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My kids have an uncle who is totally devoted to them, he has no kids or spouse or other nieces or nephews and no job, nothing to conflict with dedicating his time to their pursuits. He still only attends about 1 game per season each of their kiddie sports. And they have absolutely no doubt that he adores and cherishes them. I can't imagine him attending every single game, that would be a lot to fit into even his almost empty schedule!

I don't think attending kid games can really spoil them, though. Attending a game isn't like giving them ice cream or every toy they dream of or failing to discipline them, it is just lending visible support to their interests. I don't think supporting a kid's efforts and hobbies can really be overdone except by embarrassing them.
Time For a Coffee Break! / Re: Who's on Your Celebrity "Cheat" List
« Last post by Peppergirl on Yesterday at 08:25:18 PM »
I'll go with the Avengers, and add in the singer from Godsmack.

Ohh, Sully!  Yes!  Have you ever seen them live?  *fans self*
Family and Children / Re: Sorry, this is another thread about hugs
« Last post by AnnaJ on Yesterday at 08:24:15 PM »
For reasonable people that is true. MIL has already shown herself not to be reasonable. I do remember a story (can't remember if it was on this site or another) of a MIL who saved a letter like that for 25 years only to throw it in her DIL's face later as proof that she never liked her or had it in for her or something like that. You just never know what someone who is trying to show that she is alpha dog will do, and giving her something tangible to work with isn't a good idea.

And if you do it politely in front of other people then she has a harder time convincing others how rude you are because well the say it first hand. on the other hand not many people are going to ask to see the letter you send so see that it is actually a reasonable request.

I don't see anything in the OP's post that supports the bolded.  The OP has not told future MIL that she doesn't like to be hugged, and the example OP gives - sitting on the floor rather than sit between two people on the couch - is not a clear indicator to me, I would probably assume she liked to sit on the floor, I used to prefer it also.  As for urging future FIL to hug, she has known him for far longer than the OP, so presumably knows whether or not her husband likes to hug or is perhaps uncomfortable hugging another female.

OP, I would sort of combine some of the ideas here, choose a time when it's just you and future MIL and use some of the lines people have come up with here to explain how you feel.  I wouldn't e-mail here because that seems too formal to me, but that might be me.

Then if she continues to try to hug I will absolutely agree that she is not reasonable.   :)

My aunt was a good one for giving directions by landmarks. That made this a bit more funny.

So they were visiting San Angelo, and I was giving them directions to Dad's office and drawing a map.

Me "You are going to turn right on minor road. It is right before Major road"

Aunt "Why are you telling us that"

Me - because if you get to Major Road you have gone to far, and the big green sign that says "Major Road Next Intersections" blocks the little green sign that says minor road.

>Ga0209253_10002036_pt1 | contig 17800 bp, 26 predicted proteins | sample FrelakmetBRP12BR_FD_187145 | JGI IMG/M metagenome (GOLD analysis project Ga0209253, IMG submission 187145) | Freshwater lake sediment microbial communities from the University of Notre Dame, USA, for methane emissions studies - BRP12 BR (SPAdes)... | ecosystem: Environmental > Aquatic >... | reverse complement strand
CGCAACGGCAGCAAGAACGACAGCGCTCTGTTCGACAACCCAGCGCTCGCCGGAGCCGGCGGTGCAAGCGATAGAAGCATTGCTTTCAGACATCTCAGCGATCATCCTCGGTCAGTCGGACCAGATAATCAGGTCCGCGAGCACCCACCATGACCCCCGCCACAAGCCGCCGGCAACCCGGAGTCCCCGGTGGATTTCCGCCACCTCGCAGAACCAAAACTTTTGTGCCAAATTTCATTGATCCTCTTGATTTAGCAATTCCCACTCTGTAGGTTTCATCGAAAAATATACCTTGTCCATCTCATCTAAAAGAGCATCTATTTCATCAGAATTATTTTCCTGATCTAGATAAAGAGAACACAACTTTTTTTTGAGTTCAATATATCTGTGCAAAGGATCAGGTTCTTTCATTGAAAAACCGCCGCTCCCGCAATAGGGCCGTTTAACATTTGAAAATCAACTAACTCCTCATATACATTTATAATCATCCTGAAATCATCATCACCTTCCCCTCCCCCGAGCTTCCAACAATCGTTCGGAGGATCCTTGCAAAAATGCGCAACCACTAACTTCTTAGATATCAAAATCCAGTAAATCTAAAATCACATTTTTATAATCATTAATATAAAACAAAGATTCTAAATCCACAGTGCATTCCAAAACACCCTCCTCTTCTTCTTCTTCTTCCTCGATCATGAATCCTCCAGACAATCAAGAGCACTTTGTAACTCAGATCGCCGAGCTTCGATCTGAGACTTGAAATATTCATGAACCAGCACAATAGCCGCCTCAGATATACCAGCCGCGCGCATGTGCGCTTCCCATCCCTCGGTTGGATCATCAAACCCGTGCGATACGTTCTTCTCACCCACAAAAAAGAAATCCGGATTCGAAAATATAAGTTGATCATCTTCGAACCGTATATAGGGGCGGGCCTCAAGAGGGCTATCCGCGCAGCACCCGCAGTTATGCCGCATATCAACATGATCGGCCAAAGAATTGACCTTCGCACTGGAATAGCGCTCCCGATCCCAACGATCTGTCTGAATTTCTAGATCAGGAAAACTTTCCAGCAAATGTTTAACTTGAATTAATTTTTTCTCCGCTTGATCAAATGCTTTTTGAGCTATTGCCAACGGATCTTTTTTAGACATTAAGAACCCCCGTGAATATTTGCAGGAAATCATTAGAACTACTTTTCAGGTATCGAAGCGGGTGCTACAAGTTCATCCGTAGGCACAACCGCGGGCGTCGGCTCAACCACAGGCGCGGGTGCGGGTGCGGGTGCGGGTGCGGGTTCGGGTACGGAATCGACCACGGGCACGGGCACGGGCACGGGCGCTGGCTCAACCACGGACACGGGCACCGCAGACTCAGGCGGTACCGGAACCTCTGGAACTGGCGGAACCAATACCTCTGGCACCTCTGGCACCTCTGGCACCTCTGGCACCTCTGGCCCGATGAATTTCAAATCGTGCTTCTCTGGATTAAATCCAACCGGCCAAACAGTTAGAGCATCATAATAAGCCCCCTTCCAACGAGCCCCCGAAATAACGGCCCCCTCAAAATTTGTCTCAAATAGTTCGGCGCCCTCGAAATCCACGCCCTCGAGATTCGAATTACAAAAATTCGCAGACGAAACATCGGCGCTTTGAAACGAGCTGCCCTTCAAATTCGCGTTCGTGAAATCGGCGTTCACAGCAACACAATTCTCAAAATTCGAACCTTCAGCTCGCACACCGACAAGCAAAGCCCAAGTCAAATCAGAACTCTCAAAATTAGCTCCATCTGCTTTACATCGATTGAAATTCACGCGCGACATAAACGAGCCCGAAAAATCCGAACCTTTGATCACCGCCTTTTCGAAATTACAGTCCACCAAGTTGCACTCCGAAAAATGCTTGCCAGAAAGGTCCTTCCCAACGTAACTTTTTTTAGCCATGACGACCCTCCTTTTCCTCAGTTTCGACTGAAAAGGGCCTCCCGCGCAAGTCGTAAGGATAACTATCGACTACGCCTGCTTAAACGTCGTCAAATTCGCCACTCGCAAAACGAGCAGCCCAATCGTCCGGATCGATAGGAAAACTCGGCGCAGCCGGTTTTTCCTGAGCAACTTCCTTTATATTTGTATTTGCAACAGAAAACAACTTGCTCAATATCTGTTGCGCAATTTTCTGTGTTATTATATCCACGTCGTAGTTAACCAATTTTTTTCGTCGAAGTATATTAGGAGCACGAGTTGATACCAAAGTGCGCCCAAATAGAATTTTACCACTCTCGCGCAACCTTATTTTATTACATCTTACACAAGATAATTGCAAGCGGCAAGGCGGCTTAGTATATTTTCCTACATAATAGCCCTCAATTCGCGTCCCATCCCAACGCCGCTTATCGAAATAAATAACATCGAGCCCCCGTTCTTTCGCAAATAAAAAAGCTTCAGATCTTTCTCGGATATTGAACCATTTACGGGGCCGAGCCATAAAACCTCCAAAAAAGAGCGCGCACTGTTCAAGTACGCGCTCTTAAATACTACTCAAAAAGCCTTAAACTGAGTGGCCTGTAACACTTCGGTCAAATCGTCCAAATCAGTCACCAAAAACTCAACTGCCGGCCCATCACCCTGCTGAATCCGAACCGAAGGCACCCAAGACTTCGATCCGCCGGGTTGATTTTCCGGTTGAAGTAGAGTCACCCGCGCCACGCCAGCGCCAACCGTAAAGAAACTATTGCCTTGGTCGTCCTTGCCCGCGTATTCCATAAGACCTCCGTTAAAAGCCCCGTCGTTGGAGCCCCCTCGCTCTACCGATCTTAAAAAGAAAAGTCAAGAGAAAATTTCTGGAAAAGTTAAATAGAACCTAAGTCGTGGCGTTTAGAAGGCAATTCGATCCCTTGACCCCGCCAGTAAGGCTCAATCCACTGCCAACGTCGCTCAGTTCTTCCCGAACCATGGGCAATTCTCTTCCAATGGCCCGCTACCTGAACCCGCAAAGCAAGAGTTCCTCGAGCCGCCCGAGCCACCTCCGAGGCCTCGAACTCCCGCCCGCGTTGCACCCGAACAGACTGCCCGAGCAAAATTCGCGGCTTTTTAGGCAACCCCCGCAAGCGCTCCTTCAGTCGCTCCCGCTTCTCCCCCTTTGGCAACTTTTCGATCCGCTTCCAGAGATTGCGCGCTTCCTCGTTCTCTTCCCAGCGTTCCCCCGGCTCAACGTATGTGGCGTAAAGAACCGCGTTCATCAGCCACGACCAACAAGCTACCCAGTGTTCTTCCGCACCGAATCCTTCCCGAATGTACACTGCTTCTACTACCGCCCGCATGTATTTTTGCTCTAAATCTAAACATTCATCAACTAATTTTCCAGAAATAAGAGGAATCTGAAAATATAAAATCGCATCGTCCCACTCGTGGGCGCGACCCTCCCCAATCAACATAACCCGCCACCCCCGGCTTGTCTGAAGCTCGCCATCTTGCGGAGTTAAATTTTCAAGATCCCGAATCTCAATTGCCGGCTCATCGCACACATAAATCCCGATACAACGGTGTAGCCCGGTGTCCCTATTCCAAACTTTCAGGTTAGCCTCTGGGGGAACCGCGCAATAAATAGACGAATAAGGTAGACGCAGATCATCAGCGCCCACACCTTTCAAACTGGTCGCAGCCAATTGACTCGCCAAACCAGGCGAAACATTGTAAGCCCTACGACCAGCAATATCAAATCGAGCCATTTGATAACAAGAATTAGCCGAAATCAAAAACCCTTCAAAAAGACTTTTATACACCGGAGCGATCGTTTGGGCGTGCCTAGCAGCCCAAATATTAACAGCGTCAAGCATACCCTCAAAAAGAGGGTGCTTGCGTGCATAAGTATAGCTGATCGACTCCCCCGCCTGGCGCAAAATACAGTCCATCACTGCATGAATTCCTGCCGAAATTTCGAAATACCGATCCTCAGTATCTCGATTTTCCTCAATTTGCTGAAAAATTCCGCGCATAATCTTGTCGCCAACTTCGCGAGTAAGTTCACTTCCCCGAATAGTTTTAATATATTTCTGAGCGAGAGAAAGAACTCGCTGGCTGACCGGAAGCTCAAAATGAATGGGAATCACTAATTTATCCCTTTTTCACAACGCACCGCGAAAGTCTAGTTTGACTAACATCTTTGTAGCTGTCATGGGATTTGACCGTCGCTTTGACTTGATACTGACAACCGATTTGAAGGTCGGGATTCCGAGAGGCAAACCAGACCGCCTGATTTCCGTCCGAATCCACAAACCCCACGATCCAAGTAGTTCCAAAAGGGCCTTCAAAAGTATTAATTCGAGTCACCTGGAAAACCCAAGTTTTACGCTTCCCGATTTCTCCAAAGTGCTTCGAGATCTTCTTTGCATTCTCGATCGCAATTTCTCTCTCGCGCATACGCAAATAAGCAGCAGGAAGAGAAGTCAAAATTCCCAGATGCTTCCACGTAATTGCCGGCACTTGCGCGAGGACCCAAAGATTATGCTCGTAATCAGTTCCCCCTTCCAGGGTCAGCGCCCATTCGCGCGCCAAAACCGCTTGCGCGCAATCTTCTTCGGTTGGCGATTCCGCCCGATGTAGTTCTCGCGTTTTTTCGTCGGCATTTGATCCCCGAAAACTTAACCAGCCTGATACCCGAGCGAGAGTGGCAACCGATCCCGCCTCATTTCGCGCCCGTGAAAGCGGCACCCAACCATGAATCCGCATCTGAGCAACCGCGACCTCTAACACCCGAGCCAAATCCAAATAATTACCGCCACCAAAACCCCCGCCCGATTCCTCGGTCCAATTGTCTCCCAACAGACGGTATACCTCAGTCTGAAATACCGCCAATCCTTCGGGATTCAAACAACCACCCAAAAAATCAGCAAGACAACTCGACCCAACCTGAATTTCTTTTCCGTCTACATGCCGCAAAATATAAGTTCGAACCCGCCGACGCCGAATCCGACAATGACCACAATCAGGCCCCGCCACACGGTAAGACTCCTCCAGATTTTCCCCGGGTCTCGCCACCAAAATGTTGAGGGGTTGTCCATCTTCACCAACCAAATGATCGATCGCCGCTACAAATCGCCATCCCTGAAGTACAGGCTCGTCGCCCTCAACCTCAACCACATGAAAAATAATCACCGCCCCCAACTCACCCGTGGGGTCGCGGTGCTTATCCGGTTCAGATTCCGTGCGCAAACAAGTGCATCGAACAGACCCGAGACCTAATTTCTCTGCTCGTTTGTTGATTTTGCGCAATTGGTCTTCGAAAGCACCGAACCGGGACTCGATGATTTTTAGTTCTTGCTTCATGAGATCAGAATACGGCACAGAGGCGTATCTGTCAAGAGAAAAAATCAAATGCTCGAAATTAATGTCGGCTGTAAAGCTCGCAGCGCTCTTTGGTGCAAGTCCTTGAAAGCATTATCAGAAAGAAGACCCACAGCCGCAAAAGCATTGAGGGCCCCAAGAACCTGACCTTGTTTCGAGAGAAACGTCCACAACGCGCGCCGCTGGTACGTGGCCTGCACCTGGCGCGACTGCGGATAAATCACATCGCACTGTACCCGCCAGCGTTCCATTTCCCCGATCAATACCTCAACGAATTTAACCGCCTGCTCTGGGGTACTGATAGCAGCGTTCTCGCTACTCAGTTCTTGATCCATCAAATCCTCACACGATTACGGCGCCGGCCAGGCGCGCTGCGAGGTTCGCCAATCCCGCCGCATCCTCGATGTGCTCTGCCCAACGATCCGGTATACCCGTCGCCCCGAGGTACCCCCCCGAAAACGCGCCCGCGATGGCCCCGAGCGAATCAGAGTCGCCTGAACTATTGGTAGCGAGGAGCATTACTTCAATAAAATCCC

My Uncle and Dad both gave her a bit of a hard time about that one.

The last 2 turns to our farm and are a no name dirt road and a dirt track across neighbors land (legal in Texas they have to give us access, besides it is in the paper work from the land we sold him that he has to grant right of way) .  We used to have to tell people drive turn on FM ### drive exactly 1.8 miles  look for the mail boxes and turn on the dirt road. Now we can tell them to look for the huge house with the red tile roof.
35 general / Re: Article - Things You Should Not Explain
« Last post by Tea Drinker on Yesterday at 08:12:01 PM »
There's a difference between what's acceptable to discuss or explain, and what a person can reasonably be expected to explain.

There's nothing in that article that says you can't discuss politics; only that you aren't obliged to agree with whoever states their opinions first. There's room for either "I disagree with you, because..." or "look, you're a Purple and I'm an Orange, and we're not going to change each other's minds, so let's talk about something else."

Similarly, I'm allowed to talk about medical stuff, or why I've chosen to move across the country; it's more that if I answer medical questions with "just a checkup" or "can't complain" and relocation-based ones with "it seemed like a good idea at the time. How about you?" people shouldn't insist on knowing why I thought it seemed like a good idea.
Humor Me! / Re: Gross out-- Not for the faint of heart
« Last post by Reika on Yesterday at 08:11:24 PM »
A friend of mine was telling me about how his job had a potluck this past Friday (Aug 15). Among other things, someone has brought in 2 of the giant Subway subs. That were sitting out for hours without any type of refrigeration (not even sitting on beds of ice) in the break room. The disturbing part of that was that it appeared that the subs still looked "fresh". They were finally disposed of by someone over the weekend.  Probably by the person who took part of one after my friend saw them.